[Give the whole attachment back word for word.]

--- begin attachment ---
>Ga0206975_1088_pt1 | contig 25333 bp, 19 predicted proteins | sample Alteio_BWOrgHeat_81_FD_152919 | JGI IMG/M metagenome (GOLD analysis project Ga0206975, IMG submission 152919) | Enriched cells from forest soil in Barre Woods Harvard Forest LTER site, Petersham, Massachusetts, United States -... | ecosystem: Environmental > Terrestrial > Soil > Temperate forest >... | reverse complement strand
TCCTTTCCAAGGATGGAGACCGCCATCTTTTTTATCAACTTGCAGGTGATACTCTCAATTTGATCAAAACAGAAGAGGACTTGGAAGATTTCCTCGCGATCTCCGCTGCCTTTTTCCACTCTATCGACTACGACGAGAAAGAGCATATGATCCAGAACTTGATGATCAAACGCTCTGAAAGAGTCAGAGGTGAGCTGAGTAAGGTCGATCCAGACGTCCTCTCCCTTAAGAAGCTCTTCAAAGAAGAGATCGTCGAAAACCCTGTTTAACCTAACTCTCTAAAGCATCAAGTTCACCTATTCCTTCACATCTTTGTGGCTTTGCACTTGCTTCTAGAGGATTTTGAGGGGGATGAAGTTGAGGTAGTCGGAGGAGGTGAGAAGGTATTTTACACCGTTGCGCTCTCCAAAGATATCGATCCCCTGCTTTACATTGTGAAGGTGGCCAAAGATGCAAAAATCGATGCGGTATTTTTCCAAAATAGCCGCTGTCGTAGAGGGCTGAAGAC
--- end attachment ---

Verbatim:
>Ga0206975_1088_pt1 | contig 25333 bp, 19 predicted proteins | sample Alteio_BWOrgHeat_81_FD_152919 | JGI IMG/M metagenome (GOLD analysis project Ga0206975, IMG submission 152919) | Enriched cells from forest soil in Barre Woods Harvard Forest LTER site, Petersham, Massachusetts, United States -... | ecosystem: Environmental > Terrestrial > Soil > Temperate forest >... | reverse complement strand
TCCTTTCCAAGGATGGAGACCGCCATCTTTTTTATCAACTTGCAGGTGATACTCTCAATTTGATCAAAACAGAAGAGGACTTGGAAGATTTCCTCGCGATCTCCGCTGCCTTTTTCCACTCTATCGACTACGACGAGAAAGAGCATATGATCCAGAACTTGATGATCAAACGCTCTGAAAGAGTCAGAGGTGAGCTGAGTAAGGTCGATCCAGACGTCCTCTCCCTTAAGAAGCTCTTCAAAGAAGAGATCGTCGAAAACCCTGTTTAACCTAACTCTCTAAAGCATCAAGTTCACCTATTCCTTCACATCTTTGTGGCTTTGCACTTGCTTCTAGAGGATTTTGAGGGGGATGAAGTTGAGGTAGTCGGAGGAGGTGAGAAGGTATTTTACACCGTTGCGCTCTCCAAAGATATCGATCCCCTGCTTTACATTGTGAAGGTGGCCAAAGATGCAAAAATCGATGCGGTATTTTTCCAAAATAGCCGCTGTCGTAGAGGGCTGAAGAC